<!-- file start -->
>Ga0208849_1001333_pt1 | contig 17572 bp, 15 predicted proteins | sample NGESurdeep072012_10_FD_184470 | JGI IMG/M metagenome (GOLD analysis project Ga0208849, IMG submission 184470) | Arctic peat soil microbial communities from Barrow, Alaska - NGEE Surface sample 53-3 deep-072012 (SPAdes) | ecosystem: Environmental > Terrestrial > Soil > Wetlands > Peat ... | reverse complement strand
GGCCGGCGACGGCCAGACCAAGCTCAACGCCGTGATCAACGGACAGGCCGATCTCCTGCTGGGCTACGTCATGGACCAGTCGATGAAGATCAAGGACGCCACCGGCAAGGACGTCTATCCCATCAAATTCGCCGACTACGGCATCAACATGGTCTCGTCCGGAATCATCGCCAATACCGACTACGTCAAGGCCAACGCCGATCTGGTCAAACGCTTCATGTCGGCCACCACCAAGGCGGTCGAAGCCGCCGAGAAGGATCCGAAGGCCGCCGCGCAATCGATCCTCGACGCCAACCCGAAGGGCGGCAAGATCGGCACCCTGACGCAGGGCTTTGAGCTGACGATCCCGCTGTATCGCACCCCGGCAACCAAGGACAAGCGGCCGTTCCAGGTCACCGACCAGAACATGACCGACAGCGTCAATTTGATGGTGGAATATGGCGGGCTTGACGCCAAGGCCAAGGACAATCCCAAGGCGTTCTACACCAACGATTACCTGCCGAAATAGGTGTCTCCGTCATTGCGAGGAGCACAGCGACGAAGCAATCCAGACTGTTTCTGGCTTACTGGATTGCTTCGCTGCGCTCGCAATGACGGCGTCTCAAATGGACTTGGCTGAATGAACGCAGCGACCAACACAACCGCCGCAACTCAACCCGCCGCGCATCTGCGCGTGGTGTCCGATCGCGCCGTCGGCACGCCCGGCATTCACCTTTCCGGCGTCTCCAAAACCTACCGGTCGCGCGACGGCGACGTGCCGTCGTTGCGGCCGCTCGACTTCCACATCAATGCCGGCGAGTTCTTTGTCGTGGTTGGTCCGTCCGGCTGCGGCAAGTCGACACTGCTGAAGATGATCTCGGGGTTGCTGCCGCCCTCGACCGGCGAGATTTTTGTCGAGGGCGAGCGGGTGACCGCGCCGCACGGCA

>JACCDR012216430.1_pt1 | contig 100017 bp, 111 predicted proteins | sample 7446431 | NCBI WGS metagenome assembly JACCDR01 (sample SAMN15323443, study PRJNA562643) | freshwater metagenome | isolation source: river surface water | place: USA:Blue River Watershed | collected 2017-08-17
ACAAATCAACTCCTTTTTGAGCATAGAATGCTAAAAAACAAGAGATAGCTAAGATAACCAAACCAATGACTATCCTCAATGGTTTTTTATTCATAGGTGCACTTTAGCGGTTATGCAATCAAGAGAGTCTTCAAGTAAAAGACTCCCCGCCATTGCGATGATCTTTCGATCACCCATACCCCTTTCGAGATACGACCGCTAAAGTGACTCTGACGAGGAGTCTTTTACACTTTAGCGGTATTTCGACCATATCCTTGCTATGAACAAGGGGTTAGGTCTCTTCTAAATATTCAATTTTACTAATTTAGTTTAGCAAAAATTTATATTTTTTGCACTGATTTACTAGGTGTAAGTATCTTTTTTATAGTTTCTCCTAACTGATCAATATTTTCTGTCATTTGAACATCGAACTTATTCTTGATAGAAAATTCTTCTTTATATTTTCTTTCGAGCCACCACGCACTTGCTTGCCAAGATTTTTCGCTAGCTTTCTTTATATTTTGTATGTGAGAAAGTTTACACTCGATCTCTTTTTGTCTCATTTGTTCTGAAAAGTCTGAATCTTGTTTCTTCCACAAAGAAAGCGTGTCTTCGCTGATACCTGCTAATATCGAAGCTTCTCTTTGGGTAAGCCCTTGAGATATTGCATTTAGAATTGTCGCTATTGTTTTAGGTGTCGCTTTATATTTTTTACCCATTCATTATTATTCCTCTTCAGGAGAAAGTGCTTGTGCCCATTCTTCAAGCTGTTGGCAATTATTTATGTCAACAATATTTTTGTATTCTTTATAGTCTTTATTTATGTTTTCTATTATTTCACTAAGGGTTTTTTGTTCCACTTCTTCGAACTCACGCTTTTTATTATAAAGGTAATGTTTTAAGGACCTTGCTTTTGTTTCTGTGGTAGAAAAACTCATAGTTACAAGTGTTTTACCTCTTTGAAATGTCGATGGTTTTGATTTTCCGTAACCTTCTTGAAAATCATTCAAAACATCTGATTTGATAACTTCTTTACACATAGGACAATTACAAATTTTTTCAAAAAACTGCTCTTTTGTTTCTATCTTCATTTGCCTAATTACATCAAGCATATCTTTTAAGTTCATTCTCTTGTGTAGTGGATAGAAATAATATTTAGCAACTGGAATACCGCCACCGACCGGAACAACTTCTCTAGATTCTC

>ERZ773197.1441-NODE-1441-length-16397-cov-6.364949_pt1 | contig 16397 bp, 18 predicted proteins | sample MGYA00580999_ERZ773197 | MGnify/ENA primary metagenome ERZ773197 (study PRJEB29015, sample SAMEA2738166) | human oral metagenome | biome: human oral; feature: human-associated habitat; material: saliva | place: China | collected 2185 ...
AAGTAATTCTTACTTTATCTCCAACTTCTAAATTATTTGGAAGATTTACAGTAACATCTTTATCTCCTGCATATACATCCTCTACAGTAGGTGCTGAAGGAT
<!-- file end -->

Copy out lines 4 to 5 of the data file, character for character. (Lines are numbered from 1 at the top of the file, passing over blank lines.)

ACAAATCAACTCCTTTTTGAGCATAGAATGCTAAAAAACAAGAGATAGCTAAGATAACCAAACCAATGACTATCCTCAATGGTTTTTTATTCATAGGTGCACTTTAGCGGTTATGCAATCAAGAGAGTCTTCAAGTAAAAGACTCCCCGCCATTGCGATGATCTTTCGATCACCCATACCCCTTTCGAGATACGACCGCTAAAGTGACTCTGACGAGGAGTCTTTTACACTTTAGCGGTATTTCGACCATATCCTTGCTATGAACAAGGGGTTAGGTCTCTTCTAAATATTCAATTTTACTAATTTAGTTTAGCAAAAATTTATATTTTTTGCACTGATTTACTAGGTGTAAGTATCTTTTTTATAGTTTCTCCTAACTGATCAATATTTTCTGTCATTTGAACATCGAACTTATTCTTGATAGAAAATTCTTCTTTATATTTTCTTTCGAGCCACCACGCACTTGCTTGCCAAGATTTTTCGCTAGCTTTCTTTATATTTTGTATGTGAGAAAGTTTACACTCGATCTCTTTTTGTCTCATTTGTTCTGAAAAGTCTGAATCTTGTTTCTTCCACAAAGAAAGCGTGTCTTCGCTGATACCTGCTAATATCGAAGCTTCTCTTTGGGTAAGCCCTTGAGATATTGCATTTAGAATTGTCGCTATTGTTTTAGGTGTCGCTTTATATTTTTTACCCATTCATTATTATTCCTCTTCAGGAGAAAGTGCTTGTGCCCATTCTTCAAGCTGTTGGCAATTATTTATGTCAACAATATTTTTGTATTCTTTATAGTCTTTATTTATGTTTTCTATTATTTCACTAAGGGTTTTTTGTTCCACTTCTTCGAACTCACGCTTTTTATTATAAAGGTAATGTTTTAAGGACCTTGCTTTTGTTTCTGTGGTAGAAAAACTCATAGTTACAAGTGTTTTACCTCTTTGAAATGTCGATGGTTTTGATTTTCCGTAACCTTCTTGAAAATCATTCAAAACATCTGATTTGATAACTTCTTTACACATAGGACAATTACAAATTTTTTCAAAAAACTGCTCTTTTGTTTCTATCTTCATTTGCCTAATTACATCAAGCATATCTTTTAAGTTCATTCTCTTGTGTAGTGGATAGAAATAATATTTAGCAACTGGAATACCGCCACCGACCGGAACAACTTCTCTAGATTCTC

>ERZ773197.1441-NODE-1441-length-16397-cov-6.364949_pt1 | contig 16397 bp, 18 predicted proteins | sample MGYA00580999_ERZ773197 | MGnify/ENA primary metagenome ERZ773197 (study PRJEB29015, sample SAMEA2738166) | human oral metagenome | biome: human oral; feature: human-associated habitat; material: saliva | place: China | collected 2185 ...